Colombo asks Beijing for another .5 billion in loans
by Arundathie Abeysinghe

The amount would be added to the 2.8 billion the Chinese have granted since the outbreak of the pandemic. New economic agreements also with India. Blackouts continue due to lack of fuel.

Colombo (AsiaNews) - Sri Lanka has made a new request to China for 2.5 billion dollars: a loan of one billion dollars and a line of credit of 1.5 billion, which would be added to the 2.8 billion in assistance that Beijing has granted Sri Lanka since the outbreak of the Covid-19 pandemic.

The island nation is facing its worst economic crisis since independence. On 18 March, the Sri Lankan government was offered a 0 million loan from the China Development Bank.

Last year, President Gotabaya Rajapaksa had asked China to restructure the debt due to the depletion of foreign reserves. The request came after international rating agencies downgraded Colombo's sovereign debt.

Over the past decade, Beijing has lent Sri Lanka more than USD 5 billion to build an airport, a port, highways and a coal-fired power plant. In contrast to Chinese positions, critics are of the opinion that the funds have been used for 'desert cathedrals' that will have low economic returns.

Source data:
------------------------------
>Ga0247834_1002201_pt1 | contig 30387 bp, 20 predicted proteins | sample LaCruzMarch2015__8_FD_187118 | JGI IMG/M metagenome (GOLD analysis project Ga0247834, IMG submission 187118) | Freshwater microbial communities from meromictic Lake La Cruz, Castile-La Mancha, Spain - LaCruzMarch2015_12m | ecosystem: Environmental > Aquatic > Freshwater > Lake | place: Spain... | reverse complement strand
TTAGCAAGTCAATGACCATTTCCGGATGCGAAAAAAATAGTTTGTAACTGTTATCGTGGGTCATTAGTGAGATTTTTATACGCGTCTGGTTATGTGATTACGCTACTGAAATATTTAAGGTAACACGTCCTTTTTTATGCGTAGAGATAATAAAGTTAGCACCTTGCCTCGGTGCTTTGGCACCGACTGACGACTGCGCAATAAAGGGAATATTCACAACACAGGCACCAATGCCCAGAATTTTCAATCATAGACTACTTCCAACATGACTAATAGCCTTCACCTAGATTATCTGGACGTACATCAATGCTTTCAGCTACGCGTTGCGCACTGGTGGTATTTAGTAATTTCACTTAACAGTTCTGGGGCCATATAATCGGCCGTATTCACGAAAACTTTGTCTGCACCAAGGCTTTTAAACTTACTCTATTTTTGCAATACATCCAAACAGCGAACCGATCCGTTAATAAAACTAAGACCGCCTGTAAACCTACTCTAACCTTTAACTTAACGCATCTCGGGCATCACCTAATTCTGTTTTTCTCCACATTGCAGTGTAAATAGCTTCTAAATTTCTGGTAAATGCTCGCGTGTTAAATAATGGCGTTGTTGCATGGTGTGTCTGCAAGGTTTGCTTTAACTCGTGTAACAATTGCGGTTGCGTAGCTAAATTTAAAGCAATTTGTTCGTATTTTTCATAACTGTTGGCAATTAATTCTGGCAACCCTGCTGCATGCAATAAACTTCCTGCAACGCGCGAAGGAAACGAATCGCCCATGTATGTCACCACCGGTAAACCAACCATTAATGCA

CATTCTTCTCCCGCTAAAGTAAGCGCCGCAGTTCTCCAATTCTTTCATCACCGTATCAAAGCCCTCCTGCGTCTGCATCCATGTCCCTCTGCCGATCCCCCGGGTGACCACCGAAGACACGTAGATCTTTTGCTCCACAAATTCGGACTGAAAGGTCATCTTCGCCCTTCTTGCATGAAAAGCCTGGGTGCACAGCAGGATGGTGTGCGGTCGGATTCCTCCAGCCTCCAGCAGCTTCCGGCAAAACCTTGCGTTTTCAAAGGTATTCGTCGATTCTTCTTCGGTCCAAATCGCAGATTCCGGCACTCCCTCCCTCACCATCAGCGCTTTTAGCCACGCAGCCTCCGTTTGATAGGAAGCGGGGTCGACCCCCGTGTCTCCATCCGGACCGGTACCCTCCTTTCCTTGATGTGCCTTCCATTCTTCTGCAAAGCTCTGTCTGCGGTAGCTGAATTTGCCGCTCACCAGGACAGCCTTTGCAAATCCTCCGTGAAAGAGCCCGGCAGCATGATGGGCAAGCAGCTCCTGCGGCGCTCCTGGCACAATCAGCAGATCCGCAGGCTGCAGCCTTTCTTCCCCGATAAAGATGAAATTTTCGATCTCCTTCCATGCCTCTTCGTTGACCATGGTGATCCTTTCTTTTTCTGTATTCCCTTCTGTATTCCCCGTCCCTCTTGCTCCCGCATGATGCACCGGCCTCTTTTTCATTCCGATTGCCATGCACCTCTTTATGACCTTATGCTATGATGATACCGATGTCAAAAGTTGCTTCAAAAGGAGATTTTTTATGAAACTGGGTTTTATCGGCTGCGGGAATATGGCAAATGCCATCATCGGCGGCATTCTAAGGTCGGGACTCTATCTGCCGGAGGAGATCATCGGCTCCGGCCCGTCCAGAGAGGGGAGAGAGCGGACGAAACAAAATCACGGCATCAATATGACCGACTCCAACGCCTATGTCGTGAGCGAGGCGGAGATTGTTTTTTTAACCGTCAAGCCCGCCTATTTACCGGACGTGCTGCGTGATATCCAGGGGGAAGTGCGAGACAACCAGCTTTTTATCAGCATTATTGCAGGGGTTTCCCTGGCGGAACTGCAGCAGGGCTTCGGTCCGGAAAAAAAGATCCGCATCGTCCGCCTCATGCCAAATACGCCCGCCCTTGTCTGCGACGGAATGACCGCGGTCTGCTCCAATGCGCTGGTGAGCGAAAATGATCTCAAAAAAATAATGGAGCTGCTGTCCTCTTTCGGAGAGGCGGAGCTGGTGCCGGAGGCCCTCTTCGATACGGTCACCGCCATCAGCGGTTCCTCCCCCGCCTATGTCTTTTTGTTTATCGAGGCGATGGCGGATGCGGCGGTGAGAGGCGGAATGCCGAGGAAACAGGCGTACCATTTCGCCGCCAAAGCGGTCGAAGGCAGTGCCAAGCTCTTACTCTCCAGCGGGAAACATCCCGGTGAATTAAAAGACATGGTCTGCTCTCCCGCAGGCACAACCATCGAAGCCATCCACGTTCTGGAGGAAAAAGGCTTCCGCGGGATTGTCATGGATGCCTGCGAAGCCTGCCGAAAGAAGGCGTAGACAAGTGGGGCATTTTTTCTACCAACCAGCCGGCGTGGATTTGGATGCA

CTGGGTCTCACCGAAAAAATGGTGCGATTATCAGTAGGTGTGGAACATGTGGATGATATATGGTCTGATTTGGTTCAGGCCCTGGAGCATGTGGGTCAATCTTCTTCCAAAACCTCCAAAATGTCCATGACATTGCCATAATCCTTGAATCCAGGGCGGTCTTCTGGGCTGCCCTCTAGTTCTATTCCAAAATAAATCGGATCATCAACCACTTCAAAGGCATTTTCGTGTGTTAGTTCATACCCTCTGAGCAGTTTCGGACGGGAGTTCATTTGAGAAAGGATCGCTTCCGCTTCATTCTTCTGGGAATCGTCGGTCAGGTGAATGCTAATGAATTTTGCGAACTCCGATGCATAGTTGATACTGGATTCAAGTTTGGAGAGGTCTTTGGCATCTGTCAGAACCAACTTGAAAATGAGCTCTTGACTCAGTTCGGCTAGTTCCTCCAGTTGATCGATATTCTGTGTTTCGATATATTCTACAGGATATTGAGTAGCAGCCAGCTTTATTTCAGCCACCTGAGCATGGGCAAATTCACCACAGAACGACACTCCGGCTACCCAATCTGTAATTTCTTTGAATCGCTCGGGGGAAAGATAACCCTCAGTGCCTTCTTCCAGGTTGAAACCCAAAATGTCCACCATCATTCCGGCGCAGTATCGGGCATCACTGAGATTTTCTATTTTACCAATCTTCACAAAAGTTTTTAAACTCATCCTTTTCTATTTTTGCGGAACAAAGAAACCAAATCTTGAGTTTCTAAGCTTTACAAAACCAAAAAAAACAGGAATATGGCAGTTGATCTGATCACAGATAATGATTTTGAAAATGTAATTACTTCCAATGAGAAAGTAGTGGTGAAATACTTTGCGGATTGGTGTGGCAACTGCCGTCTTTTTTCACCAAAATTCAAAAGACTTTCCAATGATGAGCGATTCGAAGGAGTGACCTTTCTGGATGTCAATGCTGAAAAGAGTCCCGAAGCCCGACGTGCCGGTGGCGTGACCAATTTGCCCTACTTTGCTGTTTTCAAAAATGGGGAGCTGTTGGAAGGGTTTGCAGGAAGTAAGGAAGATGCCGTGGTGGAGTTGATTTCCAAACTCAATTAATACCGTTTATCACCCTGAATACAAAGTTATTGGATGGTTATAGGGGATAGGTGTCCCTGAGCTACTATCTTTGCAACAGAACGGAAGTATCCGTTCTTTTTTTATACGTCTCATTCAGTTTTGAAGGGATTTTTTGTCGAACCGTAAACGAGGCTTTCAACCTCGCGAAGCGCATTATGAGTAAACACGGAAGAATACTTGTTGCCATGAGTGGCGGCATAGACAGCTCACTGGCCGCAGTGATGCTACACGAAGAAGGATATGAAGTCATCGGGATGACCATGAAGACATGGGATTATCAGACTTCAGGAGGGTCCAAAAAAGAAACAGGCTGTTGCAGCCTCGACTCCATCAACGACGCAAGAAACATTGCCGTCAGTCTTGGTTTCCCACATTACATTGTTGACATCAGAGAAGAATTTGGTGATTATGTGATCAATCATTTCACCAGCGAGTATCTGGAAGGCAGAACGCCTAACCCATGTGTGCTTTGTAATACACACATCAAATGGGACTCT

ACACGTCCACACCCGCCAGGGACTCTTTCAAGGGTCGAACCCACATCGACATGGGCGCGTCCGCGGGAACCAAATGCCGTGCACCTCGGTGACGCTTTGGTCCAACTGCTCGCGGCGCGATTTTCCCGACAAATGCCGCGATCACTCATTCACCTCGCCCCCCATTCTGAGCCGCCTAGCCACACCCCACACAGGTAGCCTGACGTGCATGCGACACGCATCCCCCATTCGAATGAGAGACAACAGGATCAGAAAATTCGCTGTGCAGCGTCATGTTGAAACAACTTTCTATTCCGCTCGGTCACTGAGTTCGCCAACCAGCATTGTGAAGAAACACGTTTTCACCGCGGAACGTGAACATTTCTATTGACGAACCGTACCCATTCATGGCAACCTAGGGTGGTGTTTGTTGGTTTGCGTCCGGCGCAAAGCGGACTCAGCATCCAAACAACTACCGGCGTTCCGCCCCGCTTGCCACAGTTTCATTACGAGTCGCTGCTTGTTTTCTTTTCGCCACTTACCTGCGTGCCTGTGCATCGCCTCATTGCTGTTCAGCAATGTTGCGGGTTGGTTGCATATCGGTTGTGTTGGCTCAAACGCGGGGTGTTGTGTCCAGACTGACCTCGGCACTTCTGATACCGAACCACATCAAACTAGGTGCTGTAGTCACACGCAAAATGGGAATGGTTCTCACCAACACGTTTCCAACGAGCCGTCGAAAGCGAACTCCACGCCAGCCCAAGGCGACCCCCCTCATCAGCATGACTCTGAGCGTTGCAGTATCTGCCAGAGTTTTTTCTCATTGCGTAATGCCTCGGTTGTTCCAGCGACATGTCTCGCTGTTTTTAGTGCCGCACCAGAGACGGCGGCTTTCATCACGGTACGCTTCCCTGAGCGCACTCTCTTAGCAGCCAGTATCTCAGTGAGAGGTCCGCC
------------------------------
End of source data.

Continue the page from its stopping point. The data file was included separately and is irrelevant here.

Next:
Institutionally, China is Sri Lanka's largest lender after the Asian Development Bank and Japan.

In September 2020, for example, a nation on the verge of bankruptcy, Laos, sold part of its power grid to a majority Chinese-owned company for USD 600 million in a bid to relieve debt from Chinese creditors. Sri Lanka could find itself in the same situation in the future if it is unable to pay its debts.

Many economists believe Sri Lanka and China are trying to revive a bilateral free trade agreement. Six rounds of negotiations have been held so far: if the treaty were to be finally signed, the vast Chinese market would open up to Sri Lankan producers, traders and exporters. Observers believe the deal will stimulate bilateral trade and help reduce Sri Lanka's dependence on traditional US and European markets.

Colombo is not only looking at China. A few days ago, the Sri Lankan government also obtained a one billion dollar credit line from India. The agreement was signed on 17 March, during the visit of Finance Minister Basil Rajapaksa, with the State Bank of India. 

Sri Lanka has to repay about USD 4 billion of debt in 2022, including a USD 1 billion government bond maturing in July. The country's reserves, however, fell to USD 2.31 billion in February.

Due to foreign currency shortages, Sri Lanka struggled to pay for imports of basic necessities including food, fuel and medicine. Power cuts were imposed across the country due to the shortage of fuel to produce energy. 

The situation has led to a series of protests by the political opposition and citizen groups who blame the Rajapaksa government for the crisis.